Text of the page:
Exact differential

  1. how would i show that this is the exact differential

    z=xy-y+lnx+2
    dz= (y+ 0)dx + (x-1)dy (i hope the total differential is right)

    so how would i show that dz is the exact differential ???
     
  2. jcsd
  3. quasar987

    quasar987 4,774
    Science Advisor
    Homework Helper
    Gold Member

    The definition of the total differential of a function f(x,y) is the expression

    [tex]df=\frac{\partial f}{\partial x}dx+\frac{\partial f}{\partial y}dy[/tex]

    Now with the z you're given, is the expression for dz correct? That is to say, is

    [tex]\frac{\partial z}{\partial x}=(y+0)[/tex]

    and

    [tex]\frac{\partial z}{\partial y}=(x-1)[/tex]

    ??
     
  4. i believe dz is correct because i used partial differentials to solve it, and i hope its correct
     
  5. quasar987

    quasar987 4,774
    Science Advisor
    Homework Helper
    Gold Member

    what is the derivative of ln(x)?
     
  6. HallsofIvy

    HallsofIvy 40,785
    Staff Emeritus
    Science Advisor

    Once you fixed the derivative of ln x thing, the fact that dz is the total derivative of z pretty much means it is an "exact" differential. That's the definition of "exact" differential!
     
  7. thx and the derivative of lnx is just 1/x
     
  8. HallsofIvy

    HallsofIvy 40,785
    Staff Emeritus
    Science Advisor

    Yes.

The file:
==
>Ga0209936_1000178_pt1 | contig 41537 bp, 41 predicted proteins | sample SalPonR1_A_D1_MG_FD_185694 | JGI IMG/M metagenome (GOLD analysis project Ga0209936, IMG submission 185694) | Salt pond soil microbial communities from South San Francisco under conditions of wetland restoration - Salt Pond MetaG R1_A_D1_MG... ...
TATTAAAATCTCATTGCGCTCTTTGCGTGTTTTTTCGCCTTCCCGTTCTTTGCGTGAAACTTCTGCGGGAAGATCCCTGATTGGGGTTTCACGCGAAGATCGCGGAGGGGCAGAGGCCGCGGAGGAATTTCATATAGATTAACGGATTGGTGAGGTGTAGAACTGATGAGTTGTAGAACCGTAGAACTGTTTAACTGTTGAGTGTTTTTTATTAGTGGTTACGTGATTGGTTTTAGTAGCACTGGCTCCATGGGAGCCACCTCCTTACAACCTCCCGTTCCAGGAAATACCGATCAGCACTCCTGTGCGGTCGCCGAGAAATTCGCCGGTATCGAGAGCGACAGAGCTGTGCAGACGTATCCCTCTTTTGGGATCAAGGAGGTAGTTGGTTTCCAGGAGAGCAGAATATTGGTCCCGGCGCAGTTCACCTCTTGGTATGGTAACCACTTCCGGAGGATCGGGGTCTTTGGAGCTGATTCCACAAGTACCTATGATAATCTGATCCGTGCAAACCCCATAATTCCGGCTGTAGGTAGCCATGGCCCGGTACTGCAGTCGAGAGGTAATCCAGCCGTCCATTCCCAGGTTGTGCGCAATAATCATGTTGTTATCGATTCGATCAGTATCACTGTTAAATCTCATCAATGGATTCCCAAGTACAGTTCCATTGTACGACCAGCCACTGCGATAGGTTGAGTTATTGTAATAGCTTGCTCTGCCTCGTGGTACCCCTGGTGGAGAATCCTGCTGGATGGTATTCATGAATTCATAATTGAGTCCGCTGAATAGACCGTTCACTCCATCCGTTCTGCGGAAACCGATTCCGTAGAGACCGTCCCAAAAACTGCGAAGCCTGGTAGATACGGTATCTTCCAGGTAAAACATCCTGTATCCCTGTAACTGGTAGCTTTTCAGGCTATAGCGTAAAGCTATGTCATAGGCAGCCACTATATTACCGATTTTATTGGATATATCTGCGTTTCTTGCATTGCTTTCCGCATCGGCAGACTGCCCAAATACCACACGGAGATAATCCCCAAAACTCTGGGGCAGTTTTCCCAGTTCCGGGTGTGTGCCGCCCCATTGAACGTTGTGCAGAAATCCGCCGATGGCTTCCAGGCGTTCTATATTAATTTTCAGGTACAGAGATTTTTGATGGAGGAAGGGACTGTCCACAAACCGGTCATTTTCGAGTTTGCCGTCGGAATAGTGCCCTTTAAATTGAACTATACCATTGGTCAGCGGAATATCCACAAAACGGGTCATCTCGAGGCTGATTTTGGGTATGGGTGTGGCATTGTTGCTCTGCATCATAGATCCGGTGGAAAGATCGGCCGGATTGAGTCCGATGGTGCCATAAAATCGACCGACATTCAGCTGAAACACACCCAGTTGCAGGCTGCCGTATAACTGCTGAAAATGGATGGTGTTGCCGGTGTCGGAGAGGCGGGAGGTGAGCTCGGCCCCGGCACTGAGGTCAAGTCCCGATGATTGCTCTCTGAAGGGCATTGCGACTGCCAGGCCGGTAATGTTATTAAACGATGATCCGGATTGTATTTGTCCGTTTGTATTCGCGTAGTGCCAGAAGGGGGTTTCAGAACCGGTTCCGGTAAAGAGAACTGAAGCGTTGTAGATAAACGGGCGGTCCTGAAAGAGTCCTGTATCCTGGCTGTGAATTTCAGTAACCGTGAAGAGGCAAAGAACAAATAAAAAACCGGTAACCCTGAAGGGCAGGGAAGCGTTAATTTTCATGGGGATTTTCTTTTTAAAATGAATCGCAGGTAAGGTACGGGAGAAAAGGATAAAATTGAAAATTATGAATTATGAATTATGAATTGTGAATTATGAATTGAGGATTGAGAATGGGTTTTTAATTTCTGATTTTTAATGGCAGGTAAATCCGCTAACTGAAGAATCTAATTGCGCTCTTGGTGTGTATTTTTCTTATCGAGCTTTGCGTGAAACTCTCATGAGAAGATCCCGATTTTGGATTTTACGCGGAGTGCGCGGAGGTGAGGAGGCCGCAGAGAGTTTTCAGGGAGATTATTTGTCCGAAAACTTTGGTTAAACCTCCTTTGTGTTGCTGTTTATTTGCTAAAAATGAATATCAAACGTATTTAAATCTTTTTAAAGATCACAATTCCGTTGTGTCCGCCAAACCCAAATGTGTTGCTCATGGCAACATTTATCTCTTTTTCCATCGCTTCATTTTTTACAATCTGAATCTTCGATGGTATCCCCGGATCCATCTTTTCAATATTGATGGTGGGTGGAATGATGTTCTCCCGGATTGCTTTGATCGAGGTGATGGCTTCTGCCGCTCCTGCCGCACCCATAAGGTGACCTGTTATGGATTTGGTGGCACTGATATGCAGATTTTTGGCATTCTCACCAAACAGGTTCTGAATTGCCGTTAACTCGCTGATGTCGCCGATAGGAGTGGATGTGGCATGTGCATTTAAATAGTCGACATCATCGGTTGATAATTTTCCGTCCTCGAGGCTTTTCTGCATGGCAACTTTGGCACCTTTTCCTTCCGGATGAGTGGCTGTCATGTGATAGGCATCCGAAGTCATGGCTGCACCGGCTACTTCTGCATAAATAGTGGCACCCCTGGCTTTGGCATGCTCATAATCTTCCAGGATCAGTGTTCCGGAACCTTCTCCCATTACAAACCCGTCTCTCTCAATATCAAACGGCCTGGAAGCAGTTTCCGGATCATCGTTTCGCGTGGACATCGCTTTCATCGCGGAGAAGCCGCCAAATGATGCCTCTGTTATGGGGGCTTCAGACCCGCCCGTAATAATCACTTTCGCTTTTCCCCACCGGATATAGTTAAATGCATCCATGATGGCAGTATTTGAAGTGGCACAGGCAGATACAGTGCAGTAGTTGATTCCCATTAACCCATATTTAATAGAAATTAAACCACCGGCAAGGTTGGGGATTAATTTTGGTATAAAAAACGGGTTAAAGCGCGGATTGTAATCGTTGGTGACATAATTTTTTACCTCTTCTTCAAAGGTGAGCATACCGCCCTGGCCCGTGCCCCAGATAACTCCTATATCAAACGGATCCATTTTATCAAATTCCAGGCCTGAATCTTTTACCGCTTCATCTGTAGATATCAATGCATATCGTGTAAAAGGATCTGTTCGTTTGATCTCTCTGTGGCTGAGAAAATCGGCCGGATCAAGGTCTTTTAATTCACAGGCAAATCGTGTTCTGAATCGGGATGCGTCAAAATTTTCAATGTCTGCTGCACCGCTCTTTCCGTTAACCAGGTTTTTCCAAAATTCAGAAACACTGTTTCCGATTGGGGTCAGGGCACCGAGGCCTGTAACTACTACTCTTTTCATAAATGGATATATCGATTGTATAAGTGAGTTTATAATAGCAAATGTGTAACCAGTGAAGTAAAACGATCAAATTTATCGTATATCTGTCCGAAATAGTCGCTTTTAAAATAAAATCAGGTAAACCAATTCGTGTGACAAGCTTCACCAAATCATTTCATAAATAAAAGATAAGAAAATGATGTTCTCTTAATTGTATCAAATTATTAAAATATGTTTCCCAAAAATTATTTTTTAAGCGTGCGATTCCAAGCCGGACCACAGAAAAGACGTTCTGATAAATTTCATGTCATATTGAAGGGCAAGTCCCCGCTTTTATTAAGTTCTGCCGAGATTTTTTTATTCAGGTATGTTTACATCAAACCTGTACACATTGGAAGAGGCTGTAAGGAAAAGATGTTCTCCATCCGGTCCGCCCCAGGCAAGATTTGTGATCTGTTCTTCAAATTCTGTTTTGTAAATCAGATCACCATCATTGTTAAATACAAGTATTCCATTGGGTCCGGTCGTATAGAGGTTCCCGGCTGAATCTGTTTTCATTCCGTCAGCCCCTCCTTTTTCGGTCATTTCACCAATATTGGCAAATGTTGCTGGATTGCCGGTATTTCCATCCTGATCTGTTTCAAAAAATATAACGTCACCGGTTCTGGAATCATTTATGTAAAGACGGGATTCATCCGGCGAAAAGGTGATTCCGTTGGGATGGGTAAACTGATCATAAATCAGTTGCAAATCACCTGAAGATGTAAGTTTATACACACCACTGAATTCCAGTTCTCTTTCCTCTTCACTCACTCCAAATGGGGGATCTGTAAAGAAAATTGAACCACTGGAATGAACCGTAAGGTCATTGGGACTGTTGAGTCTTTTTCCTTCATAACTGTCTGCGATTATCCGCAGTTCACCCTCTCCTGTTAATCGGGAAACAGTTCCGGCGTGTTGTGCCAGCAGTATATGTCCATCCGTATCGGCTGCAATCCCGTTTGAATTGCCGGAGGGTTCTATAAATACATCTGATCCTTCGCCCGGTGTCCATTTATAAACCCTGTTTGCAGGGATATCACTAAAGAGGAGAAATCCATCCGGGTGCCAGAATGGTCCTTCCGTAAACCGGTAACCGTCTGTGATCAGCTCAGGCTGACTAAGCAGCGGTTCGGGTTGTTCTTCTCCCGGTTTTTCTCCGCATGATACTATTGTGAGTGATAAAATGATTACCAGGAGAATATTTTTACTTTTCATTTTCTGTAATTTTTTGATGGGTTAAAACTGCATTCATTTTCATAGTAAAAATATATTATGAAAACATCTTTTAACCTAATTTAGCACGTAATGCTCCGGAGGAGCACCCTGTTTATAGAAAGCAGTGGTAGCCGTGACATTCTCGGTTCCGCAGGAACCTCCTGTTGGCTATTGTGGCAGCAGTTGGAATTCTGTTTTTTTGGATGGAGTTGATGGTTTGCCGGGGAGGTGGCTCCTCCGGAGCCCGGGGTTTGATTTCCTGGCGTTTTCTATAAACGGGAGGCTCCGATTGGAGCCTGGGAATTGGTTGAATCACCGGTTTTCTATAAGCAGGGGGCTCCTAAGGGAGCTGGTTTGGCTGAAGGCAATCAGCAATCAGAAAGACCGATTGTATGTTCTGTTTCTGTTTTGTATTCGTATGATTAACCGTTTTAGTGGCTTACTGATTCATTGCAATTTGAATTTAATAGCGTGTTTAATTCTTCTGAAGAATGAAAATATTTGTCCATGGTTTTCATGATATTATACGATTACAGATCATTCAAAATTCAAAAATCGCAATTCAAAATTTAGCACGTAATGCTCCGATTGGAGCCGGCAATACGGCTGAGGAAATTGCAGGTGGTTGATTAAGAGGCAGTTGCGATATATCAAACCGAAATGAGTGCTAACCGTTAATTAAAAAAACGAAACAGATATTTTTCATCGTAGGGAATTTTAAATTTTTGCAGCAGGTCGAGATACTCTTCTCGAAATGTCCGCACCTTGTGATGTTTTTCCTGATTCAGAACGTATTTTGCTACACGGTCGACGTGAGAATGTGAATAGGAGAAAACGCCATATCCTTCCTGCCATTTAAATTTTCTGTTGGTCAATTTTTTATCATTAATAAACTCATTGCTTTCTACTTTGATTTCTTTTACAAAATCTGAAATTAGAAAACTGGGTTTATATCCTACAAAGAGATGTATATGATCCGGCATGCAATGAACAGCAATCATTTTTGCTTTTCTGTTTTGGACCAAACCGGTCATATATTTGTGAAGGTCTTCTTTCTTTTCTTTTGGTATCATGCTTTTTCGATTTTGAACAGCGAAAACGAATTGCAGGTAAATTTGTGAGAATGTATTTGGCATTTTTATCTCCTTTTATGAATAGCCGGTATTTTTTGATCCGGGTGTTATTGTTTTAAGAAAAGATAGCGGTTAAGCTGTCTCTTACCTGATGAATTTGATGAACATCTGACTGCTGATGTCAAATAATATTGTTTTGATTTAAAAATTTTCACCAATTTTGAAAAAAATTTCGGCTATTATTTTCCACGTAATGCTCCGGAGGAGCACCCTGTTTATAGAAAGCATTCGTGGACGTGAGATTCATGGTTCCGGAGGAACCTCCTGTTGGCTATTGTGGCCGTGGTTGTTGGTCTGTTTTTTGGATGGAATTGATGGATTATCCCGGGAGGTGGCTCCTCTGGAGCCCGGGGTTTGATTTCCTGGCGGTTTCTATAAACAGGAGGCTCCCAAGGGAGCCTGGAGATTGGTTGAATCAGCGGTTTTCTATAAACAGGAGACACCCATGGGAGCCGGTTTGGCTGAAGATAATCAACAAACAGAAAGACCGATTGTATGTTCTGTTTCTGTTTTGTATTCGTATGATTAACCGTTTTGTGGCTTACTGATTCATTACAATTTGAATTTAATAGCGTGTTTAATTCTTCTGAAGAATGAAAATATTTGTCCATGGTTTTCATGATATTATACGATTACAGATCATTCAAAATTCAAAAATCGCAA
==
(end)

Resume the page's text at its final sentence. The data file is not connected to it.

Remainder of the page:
z=xy-y+lnx+2 so
    dz= (y+ 1/x)dx + (x-1)dy

    And that is an "exact" differential precisely because it is the differential of z.

    Now suppose you were given the differential form (y+ 1/x)dx+ (x- 1)dy without having been given z. How would you determine whether it was an exact differential?
    If
    [tex](y+ 1/x)= \frac{\partial z}{\partial x}[/tex]
    for some function z and
    [tex]x-1= \frac{\partial z}{\partial y}[/tex]
    then
    [tex]\frac{\partial(y+ 1/x)}{\partial y}= \frac{\partial^2 z}{\partial x\partial y}[/tex]
    and
    [tex]\frac{\partial(x-1)}{\partial x}= \frac{\partial^2 z}{\partial y\partial x}[/tex]
    and so must be equal. Fortunately, it is easy to see that each second derivative is 1 and so they are in fact equal.
    Okay, now, how would we find z? Knowing that
    [tex]x-1= \frac{\partial z}{\partial y}[/tex]
    integrating with respect to y (treating x as a constant) we get z= xy- y+ C, except that, since we are treating x as a constant, that "constant of integration", C, may depend on x: z= xy- y+ C(x). Differentiating that with respect to x,
    [tex]\frac{\partial z}{\partial x}= y+ C'(x)= y+ 1/x[/tex]
    Notice that the "y" terms cancel (it was the "cross condition" above that guarenteed that) and so we have C'(x)= 1/x. Then C(x)= ln(x)+ C where "C" now really is a constant.
    Any z(x,y)= xy- y+ ln(x)+ C satisfies dz= (y+ 1/x)dx+ (x-1)dy.
     
Know someone interested in this topic? Share a link to this question via email, Google+, Twitter, or Facebook

Have something to add?